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Table of Contents
CASE REPORT
Year : 2021  |  Volume : 10  |  Issue : 2  |  Page : 115-117

Stevens–Johnson syndrome/toxic epidermal necrolysis overlap syndrome due to oral phenytoin


1 Department of Medicine, Sri Venkateswara Institute of Medical Sciences, Tirupati, Andhra Pradesh, India
2 Dermatology, Sri Venkateswara Institute of Medical Sciences, Tirupati, Andhra Pradesh, India
3 Adverse Drug Reaction Monitoring Centre, Pharmacovigilance Programme of India, Sri Venkateswara Institute of Medical Sciences, Tirupati, Andhra Pradesh, India

Date of Submission28-Sep-2018
Date of Decision07-Jan-2019
Date of Acceptance02-May-2019
Date of Web Publication17-Jul-2021

Correspondence Address:
Alladi Mohan
Professor (Senior Grade) and Head, Department of Medicine, Sri Venkateswara Institute of Medical Sciences, Tirupati 517 507, Andhra Pradesh
India
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Source of Support: None, Conflict of Interest: None


DOI: 10.4103/JCSR.JCSR_15_18

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  Abstract 


Stevens–Johnson syndrome (SJS) and toxic epidermal necrolysis (TEN) are rare but lethal manifestation of hypersensitivity reaction precipitated by certain drugs and viral infections. Among the drugs, it is more common with antibiotics, antiepileptics and nonsteroidal anti-inflammatory drugs. We report the case of a 14-year-old male who presented to the medicine out-patient department with a history of fever since the previous day. Four days before this, he had developed an episode of generalised tonic–clonic seizures and was initiated on oral phenytoin since then. Following admission to the medical intensive care unit, fever persisted on the 2nd day as well. The patient developed a maculopapular rash over face and trunk, ulceration over lips and skin peeling involving >10% <30% body surface area suggestive of SJS/TEN overlap syndrome. Oral phenytoin was stopped, and he was started on oral levetiracetam. He was treated with intravenous corticosteroids, topical antibiotics and symptomatic management. The patient recovered, skin lesions subsided and he discharged in a stable condition after 2 weeks of in-hospital stay. The present case documents the rare occurrence of SJS/TEN overlap syndrome as an adverse drug reaction caused by phenytoin. Early identification and stopping of offending drug will aid in better management of the patient.

Keywords: Phenytoin, Stevens–Johnson syndrome, toxic epidermal necrolysis


How to cite this article:
Harikrishna J, Pradeep V, Reddy V D, Kumar M K, Surekha A, Surya Durga Devi PS, Mohan A. Stevens–Johnson syndrome/toxic epidermal necrolysis overlap syndrome due to oral phenytoin. J Clin Sci Res 2021;10:115-7

How to cite this URL:
Harikrishna J, Pradeep V, Reddy V D, Kumar M K, Surekha A, Surya Durga Devi PS, Mohan A. Stevens–Johnson syndrome/toxic epidermal necrolysis overlap syndrome due to oral phenytoin. J Clin Sci Res [serial online] 2021 [cited 2021 Aug 3];10:115-7. Available from: https://www.jcsr.co.in/text.asp?2021/10/2/115/321696




  Introduction Top


Adverse drug reactions (ADR) constitute an important cause of in-hospital morbidity and mortality accounting for 6% of total hospital admissions.[1] They may vary from mild cutaneous drug reactions to life-threatening reactions such as Stevens–Johnson syndrome (SJS) and toxic epidermal necrolysis (TEN). The SJS and TEN are two variants of the same condition varying only in the percentage of body surface area involvement.[2] These reactions are characterised by maculopapular rash along with ulceration of mucocutaneous regions, ultimately leading to multi-organ failure and death.[3] The most common complication and the major contributor towards mortality in SJS/TEN is sepsis syndrome.[4] In this report, we document the occurrence of SJS/TEN overlap syndrome due to oral phenytoin usage.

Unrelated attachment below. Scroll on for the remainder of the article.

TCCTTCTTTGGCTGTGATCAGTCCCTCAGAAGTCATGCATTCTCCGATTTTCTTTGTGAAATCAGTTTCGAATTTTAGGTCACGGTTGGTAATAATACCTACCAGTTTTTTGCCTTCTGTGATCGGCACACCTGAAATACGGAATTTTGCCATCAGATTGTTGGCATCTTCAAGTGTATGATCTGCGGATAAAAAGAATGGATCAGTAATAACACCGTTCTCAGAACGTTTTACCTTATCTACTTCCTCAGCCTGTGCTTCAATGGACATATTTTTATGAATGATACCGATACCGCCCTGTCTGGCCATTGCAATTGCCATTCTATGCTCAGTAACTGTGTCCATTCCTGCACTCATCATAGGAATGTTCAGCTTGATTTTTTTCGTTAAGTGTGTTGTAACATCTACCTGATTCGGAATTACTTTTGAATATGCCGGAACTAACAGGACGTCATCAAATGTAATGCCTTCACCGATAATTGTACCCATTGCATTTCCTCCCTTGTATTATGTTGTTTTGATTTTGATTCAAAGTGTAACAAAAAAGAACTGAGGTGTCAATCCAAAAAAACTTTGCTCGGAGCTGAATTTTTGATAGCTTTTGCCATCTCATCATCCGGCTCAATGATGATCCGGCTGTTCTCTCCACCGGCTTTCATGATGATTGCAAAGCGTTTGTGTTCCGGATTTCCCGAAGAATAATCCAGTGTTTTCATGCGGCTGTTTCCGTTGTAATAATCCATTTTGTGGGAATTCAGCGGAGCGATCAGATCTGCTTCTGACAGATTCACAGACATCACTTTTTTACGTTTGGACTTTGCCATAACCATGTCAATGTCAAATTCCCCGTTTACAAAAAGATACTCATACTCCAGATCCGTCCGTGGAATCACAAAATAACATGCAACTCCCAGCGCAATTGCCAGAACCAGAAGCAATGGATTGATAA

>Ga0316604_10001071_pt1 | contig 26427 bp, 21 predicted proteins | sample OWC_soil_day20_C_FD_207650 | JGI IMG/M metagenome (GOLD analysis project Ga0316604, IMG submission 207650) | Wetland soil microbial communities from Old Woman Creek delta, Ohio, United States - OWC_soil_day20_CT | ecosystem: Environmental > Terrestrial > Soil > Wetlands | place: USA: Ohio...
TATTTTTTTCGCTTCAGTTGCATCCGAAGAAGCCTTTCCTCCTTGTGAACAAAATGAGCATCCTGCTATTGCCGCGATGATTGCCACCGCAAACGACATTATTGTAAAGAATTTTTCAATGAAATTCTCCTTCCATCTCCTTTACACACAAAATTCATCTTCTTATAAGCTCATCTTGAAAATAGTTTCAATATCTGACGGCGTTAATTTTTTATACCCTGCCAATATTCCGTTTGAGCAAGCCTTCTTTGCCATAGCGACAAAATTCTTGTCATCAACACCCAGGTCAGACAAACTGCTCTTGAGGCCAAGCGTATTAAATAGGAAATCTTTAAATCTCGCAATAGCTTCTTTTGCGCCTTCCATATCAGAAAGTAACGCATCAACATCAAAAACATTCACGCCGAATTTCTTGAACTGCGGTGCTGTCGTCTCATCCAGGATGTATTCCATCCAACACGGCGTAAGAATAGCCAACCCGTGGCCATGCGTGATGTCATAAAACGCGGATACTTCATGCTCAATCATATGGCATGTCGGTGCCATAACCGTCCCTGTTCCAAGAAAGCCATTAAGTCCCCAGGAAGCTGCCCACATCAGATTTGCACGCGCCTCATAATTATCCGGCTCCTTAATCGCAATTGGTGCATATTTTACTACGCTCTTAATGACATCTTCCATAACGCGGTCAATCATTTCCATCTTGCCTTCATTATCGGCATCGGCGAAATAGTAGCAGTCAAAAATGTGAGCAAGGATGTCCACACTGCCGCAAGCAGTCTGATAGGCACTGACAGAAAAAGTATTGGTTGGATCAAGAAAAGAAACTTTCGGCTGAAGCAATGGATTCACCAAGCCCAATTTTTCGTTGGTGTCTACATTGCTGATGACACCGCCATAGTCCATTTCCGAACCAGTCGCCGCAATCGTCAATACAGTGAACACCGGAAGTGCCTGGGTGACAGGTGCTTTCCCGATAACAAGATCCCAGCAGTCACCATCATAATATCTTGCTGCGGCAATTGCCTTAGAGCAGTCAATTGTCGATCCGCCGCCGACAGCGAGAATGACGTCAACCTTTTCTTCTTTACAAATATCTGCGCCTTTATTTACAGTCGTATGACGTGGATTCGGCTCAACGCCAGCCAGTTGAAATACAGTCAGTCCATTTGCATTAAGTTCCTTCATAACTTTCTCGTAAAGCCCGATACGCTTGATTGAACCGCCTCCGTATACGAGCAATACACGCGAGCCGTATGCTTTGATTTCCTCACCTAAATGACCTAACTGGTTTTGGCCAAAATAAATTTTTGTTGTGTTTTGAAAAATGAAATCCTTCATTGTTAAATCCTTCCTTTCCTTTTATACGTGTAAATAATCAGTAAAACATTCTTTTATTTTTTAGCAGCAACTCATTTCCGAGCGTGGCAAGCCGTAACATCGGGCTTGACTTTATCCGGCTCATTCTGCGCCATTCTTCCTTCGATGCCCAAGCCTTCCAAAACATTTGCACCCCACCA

Case Report Top


A 14-year-old male patient presented to the medicine out-patient department at our tertiary care teaching hospital with a history of fever since the preceding day. Four days prior to this, he had developed an episode of generalised tonic–clonic seizures and was prescribed oral phenytoin (200 mg/day) by the treating doctor at his place of domicile. On general physical examination, he was looking sick, febrile (temperature 100.6°F); bilateral conjunctival congestion was evident. He was admitted to the medical intensive care unit for further management.

In this scenario of an episode of generalised tonic–clonic seizures followed by onset of fever, differential diagnosis included viral fever, including swine flu (influenza A [H1N1 pdm09]), scrub typhus, leptospirosis, malaria, drug-induced fever and among others. Nasopharyngeal swab tested negative for H1N1 pdm09. Peripheral blood smear for malarial parasite, serological testing for scrub typhus, leptospirosis, non-contrast computed tomography and magnetic resonance imaging of the head was normal.

On the next day, fever persisted. Further, he developed a diffuse erythematous rash on face and trunk with macular lesions [Figure 1]a, mucocutaneous ulcers over lips [Figure 1]b and skin peeling involving >10%–<30% body surface area suggestive of SJS/TEN overlap syndrome.[5] TEN specific severity of illness score (SCORTEN) on day 2 was 3 (indicating 58% mortality).[6] Oral phenytoin was stopped, and he was started on oral levetiracetam (500 mg bid). Dermatology consultation was sought. He was started on topical and oral antihistaminics and other conservative measures. However, as they were no significant improvement with above measures even after 48 h, he was started on intravenous corticosteroids. In the subsequent 2 days, the maculopapular rash subsided, ulcers over lips healed and the patient became afebrile. He was discharged in a stable condition after 2 weeks of in-hospital stay. He was instructed to return for follow-up after 1 week. On follow-up at 1 week [Figure 2], he was doing well.